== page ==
The goal of this piece is not to tout the correctness or incorrectness of either objective or subjective music education teaching styles. Rather, its attempt is to clearly depict their differences and the situations in which each, individually or in conjunction, may be beneficial for the education of students with autism. Music is, of course ultimately, an art form which is driven by a performer’s ability to emote and interpret a piece of music. Assessing an artist’s performance is, perhaps, the definition of a subjective judgment, but we are not dealing with artists…yet. We are dealing with students of an art form. A student’s performance needs to be shaped and more clearly defined, eventually allowing them to relate to the instrument as a conduit for his expression and exploration. To a certain extent this is an ever continuing process since we are all growing and changing as human beings. In respect to the early education of students, though, each response can be objectively measured and analyzed. “But, why do you need to objectively measure their performance?” you may ask. First, let’s define what objective and subjective measurements are and how they are used.
An objective measurement is one which is independent of the teacher’s individual perception of what the answer is. For instance, two separate piano instructors may listen critically to a student’s performance and ultimately come to two, very different conclusions in respect to the student’s interpretation and adherence to the fundamentals of piano performance. This is not so much a misunderstanding or radical divergence in the teachers’ knowledge of core piano education principles; rather a personal and subjective assessment of the student and what constitutes a correct response. To be clear, all teaching is based on shaping and having teachers accept approximations made by a student. Teaching is very subjective in nature, while assessing the results of these teaching efforts should be objective in nature. The question then arises, “How can teachers objectively assess a student’s performance if art is fundamentally a subjective form of expression?” The answer, of course, is that the focus of early music education is much more associated with execution as opposed to interpretation. Therefore, it can be clearly and objectively measured whether or not a student independently depressed a particular key of the piano or identified a musical note correctly.
The reason that objectively measuring and analyzing a student’s early performance is so vital is twofold. By not initially being objective, teachers may be inclined to 1) assign unrealistic goals and objectives for a student or 2) create an unchallenging and stagnating teaching environment by withholding more difficult material. In this discussion, concerning students with autism, both situations are possible but the latter is much more of a likely phenomenon. For many teachers, without prior special education experiences to draw on, it is quite understandably common to base a student’s future curriculum on certain challenges that the student has currently. For instance, if a student has not yet learned how to read, exploring the skill of reading musical notation may seem out of reach for them and is then withdrawn. Alternatively, another student may display fine-motor challenges which could inhibit his dexterity at the piano. In both of these scenarios the student very well might not be able to execute the skill in question at first, but this should not effect the teacher’s decision to begin instruction on that skill and measure the response.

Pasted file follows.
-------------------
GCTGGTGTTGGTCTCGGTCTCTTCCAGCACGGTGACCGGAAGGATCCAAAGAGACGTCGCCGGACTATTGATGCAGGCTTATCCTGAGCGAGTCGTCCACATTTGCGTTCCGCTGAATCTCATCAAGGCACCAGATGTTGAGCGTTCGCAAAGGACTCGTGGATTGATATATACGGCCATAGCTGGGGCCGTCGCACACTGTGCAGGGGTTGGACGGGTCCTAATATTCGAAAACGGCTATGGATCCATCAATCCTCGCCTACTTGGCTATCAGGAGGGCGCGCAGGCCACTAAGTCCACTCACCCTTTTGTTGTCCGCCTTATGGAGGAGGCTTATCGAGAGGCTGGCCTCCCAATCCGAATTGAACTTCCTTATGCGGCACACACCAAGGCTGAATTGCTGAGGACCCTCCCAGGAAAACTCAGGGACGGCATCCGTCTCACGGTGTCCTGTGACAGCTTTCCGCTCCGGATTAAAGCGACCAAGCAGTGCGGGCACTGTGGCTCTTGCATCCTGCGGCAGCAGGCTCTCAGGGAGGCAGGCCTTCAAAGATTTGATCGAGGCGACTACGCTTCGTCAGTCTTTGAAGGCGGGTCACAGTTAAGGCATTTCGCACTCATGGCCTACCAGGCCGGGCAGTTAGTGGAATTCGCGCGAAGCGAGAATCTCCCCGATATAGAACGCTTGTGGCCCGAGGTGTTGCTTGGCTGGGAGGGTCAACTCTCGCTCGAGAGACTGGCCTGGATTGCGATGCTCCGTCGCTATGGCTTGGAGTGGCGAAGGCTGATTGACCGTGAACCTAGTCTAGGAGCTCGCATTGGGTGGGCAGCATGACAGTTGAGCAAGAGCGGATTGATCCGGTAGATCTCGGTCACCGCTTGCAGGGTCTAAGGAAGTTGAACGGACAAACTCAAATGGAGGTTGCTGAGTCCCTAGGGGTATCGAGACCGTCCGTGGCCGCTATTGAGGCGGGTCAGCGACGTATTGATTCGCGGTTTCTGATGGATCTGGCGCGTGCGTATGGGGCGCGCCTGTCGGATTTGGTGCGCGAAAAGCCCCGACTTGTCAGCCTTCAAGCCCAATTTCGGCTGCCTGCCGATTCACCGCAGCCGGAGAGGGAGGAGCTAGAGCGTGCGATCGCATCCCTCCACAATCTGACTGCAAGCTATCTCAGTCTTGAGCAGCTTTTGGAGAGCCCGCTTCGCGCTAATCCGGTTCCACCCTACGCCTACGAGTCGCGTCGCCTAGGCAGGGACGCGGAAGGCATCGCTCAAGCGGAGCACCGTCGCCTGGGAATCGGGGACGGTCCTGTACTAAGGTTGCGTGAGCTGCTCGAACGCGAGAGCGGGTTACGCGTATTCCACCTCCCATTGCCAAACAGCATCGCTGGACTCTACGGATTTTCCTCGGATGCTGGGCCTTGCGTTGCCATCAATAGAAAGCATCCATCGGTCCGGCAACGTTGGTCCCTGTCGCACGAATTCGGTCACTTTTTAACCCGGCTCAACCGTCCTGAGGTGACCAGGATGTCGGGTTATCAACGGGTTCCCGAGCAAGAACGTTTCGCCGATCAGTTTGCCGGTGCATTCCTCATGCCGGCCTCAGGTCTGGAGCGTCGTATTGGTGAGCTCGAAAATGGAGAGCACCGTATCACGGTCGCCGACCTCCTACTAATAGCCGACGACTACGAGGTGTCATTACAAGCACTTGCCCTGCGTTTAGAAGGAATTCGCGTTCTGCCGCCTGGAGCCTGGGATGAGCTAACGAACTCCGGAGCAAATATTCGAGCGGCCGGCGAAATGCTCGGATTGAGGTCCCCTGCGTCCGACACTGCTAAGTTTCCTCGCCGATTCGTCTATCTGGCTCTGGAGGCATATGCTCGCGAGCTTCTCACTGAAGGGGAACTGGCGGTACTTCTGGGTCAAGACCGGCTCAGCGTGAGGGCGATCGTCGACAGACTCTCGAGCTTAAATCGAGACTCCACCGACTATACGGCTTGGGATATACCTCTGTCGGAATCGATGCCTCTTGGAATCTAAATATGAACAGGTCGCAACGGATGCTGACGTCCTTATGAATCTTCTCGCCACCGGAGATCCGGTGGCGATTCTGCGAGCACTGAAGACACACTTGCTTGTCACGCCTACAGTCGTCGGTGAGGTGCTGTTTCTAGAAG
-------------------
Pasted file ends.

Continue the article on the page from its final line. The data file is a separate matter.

As previously mentioned, when teaching (as opposed to assessing progress), instructors correctly use a subjective analysis of factors to help the student succeed. This practice is often based on a teacher’s intimate knowledge of the student, his environment, his behavioral and comprehension challenges and previously successful teaching methodologies. For instance, after objectively determining that a student has met the criteria for the current phase of instruction, a teacher decides that the next and more difficult phase of instruction should commence. Ten minutes into the lesson, the student presents behavioral challenges and the teacher subjectively determines that this more difficult phase would increase the student’s frustration level at this point and delays the introduction until tomorrow. In respect to another student, this inappropriate behavior may be related to task avoidance and the determination to continue with the more difficult phase of instruction would be made. Both decisions may be appropriate, it simply depends on the student and the situation.